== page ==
And what bombastic propaganda that was! Following our forensic experts like M. Nini, we are about to go to war with Algeria (or even Spain) and within a week our soldiers would be sipping tea at Tindouf. All of that while the truth is carefully toned down (there was little publicity about the negotiation rounds that took February 2010), Moroccan officials are in direct negotiations with the Polisario, and matters that occasionally arise are used by each side to put pressure on the other and get the maximum concession out of it.

There is nothing in it for the interest of the common Moroccan or the Sahrawi in Tindouf. As for Ould Salma, he gambled on international support, whether he lost or won is still a matter of debate. Bottom line is, let’s not get too excited and heated up for this.

Ould Salma, former Polisario top raking Police officer, jailed after expressing favourable views on Morocco's autonomy plan

This is merely international politics, a sideshow to cover up for politics that matters. Another sideshow is Nichane newspaper that (finally) shuts down (and up in the process). It is always sad to witness another newspaper shutting down in Morocco; This particular case however is not the result of direct oppression, and one can certainly assert that freedom of speech does not shrink further because of that.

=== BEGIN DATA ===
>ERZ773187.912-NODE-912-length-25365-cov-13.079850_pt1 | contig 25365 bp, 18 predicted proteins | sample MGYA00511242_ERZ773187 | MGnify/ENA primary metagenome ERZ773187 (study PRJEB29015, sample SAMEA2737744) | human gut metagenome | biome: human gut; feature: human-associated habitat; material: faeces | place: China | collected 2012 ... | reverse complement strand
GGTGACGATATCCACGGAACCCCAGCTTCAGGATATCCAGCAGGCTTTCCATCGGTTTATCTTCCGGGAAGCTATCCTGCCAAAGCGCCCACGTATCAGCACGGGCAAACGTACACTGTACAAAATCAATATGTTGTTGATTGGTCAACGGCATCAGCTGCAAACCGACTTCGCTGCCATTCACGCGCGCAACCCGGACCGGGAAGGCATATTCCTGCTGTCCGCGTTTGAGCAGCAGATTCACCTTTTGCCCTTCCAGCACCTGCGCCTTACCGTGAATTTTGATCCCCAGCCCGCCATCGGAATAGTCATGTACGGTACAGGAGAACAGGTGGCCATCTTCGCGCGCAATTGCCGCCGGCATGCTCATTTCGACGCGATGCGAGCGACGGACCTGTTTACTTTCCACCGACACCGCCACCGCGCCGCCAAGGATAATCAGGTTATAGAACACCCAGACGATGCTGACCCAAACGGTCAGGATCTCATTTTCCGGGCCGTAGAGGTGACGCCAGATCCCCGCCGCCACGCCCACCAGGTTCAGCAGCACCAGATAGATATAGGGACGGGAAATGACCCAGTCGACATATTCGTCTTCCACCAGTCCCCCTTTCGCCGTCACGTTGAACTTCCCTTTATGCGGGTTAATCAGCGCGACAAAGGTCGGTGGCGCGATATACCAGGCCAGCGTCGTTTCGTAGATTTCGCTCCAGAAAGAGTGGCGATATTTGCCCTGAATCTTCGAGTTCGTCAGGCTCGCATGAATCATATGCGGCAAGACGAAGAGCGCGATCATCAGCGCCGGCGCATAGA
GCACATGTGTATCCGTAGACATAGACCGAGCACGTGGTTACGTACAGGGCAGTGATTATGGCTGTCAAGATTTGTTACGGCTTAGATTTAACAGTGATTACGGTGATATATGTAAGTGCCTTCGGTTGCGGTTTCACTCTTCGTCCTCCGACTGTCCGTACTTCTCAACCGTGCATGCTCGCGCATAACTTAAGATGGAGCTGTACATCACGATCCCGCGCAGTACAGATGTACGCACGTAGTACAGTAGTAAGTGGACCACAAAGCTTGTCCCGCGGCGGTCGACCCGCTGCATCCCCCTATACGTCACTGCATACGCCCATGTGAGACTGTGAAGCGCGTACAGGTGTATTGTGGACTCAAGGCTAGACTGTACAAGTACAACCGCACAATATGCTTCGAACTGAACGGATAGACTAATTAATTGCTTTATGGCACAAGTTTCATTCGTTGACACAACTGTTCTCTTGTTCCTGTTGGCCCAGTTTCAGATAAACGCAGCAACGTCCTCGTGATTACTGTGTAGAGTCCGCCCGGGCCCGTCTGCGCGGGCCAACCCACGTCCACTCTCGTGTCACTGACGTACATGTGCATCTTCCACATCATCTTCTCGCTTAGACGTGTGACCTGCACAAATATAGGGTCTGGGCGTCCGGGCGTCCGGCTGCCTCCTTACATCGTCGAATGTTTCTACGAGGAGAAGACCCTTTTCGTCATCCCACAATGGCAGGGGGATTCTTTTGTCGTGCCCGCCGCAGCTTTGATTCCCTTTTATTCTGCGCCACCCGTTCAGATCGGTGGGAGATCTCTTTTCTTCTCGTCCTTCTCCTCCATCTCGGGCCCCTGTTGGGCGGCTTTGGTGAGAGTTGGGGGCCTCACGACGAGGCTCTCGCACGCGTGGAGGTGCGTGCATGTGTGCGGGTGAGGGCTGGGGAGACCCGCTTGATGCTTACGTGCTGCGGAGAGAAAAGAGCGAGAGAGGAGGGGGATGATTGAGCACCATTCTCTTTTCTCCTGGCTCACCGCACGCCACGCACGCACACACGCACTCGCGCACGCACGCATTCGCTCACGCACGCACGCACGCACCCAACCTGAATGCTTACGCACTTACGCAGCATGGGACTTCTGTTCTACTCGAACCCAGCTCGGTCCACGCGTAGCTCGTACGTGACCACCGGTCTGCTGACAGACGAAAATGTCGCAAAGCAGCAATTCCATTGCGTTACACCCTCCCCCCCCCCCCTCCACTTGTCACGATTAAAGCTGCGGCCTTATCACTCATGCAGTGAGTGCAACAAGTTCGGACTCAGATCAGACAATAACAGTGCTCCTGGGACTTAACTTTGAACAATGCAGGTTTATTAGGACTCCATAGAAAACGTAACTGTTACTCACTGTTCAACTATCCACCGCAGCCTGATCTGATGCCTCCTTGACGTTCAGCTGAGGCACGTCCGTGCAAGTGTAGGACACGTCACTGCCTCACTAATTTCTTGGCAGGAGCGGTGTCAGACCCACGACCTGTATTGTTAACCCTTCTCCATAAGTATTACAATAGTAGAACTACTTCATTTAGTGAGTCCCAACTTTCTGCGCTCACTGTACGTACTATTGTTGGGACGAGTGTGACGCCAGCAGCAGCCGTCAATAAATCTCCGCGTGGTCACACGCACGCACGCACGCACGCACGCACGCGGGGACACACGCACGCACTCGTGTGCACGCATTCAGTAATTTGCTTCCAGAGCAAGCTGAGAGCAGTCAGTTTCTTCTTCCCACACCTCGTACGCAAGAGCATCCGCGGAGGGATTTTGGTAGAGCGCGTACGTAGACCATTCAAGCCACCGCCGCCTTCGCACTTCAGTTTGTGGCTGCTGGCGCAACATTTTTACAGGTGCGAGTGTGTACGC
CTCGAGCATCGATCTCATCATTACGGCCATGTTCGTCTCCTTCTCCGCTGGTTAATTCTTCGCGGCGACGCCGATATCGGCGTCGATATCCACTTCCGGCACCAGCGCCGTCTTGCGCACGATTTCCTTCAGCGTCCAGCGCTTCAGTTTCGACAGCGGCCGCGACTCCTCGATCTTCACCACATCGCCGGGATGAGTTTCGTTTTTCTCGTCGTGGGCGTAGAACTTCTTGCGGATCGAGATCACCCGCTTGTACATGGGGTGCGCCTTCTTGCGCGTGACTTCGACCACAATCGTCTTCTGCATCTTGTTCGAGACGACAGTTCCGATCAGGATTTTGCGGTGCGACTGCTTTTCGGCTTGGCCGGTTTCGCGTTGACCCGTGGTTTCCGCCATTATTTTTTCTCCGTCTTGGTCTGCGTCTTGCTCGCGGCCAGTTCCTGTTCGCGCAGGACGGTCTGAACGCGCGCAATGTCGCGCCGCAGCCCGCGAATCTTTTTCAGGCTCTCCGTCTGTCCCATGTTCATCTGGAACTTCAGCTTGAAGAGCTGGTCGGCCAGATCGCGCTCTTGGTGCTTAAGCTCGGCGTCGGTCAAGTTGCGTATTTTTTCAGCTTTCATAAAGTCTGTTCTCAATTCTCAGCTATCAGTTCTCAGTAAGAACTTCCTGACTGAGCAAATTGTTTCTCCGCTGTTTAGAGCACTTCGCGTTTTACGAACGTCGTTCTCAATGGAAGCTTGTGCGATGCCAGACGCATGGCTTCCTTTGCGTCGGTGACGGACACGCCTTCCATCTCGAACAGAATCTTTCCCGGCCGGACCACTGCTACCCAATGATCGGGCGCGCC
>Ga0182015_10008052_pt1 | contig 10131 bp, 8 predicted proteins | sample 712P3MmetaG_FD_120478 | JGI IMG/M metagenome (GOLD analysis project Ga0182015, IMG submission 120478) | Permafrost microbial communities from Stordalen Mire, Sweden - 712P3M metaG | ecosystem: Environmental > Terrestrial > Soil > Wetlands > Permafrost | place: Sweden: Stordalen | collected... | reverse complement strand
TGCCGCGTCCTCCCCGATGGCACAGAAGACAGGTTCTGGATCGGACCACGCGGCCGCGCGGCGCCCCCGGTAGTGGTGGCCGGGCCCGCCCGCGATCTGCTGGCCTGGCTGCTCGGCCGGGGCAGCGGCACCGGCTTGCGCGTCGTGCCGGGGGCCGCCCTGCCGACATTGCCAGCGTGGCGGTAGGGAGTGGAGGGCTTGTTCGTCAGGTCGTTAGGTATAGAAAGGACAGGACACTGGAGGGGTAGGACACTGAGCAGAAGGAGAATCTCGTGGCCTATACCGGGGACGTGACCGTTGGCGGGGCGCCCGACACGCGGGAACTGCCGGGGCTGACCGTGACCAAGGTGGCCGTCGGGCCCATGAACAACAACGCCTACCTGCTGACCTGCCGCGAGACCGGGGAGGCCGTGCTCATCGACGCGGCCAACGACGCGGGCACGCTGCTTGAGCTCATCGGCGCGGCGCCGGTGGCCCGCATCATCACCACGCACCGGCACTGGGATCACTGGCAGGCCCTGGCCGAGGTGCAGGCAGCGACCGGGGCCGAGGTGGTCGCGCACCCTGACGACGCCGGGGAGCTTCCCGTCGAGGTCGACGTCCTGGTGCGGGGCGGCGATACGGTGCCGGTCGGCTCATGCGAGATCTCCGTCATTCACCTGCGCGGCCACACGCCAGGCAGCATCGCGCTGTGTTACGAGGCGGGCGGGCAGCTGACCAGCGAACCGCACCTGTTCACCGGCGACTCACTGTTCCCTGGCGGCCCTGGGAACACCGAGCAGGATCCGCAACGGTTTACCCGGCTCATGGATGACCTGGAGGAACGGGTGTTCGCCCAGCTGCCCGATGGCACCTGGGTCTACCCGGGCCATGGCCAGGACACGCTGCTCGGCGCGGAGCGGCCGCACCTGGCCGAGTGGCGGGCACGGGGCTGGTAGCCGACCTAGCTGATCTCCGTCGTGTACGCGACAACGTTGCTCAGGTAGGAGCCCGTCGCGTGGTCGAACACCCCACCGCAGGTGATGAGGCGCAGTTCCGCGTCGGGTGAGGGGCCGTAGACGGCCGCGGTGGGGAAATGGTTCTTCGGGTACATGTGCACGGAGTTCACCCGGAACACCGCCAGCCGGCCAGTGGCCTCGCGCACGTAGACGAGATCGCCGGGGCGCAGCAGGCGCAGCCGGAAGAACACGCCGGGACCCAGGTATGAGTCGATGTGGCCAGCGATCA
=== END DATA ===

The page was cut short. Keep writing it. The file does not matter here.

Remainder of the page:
A business has been closed down, but the journalists can still write articles. Nichane, just like its French-speaking sister newspaper TelQuel, and the late Le Journal are not what one can describe as all-out opposition newspapers.

Their founders (Ahmed Réda Benchemsi and Aboubakr Jamaï for Le Journal) are not firebrand dissidents. Both come from quite wealthy backgrounds (Ulad Jamaï are a wealthy family that long served at Imperial court and Benchemsi is related to a former Governor), and if their newspapers close down, they are not going to starve or go on the dole.

In fact, the terms of debate are wrongly defined: the central issue here is not the gagging of freedom of press, it is merely the closing down of a business.

Both Le Journal and Nichane were compelled to close down because of the direct cause of financial difficulties: the first had unpaid social securities contributions, and the second for the lack of advertisement support. Both closed down because they were short of money.

Ahmed Réda Benchemsi Aka “ARB” is known for his fired-up editorials against Islamists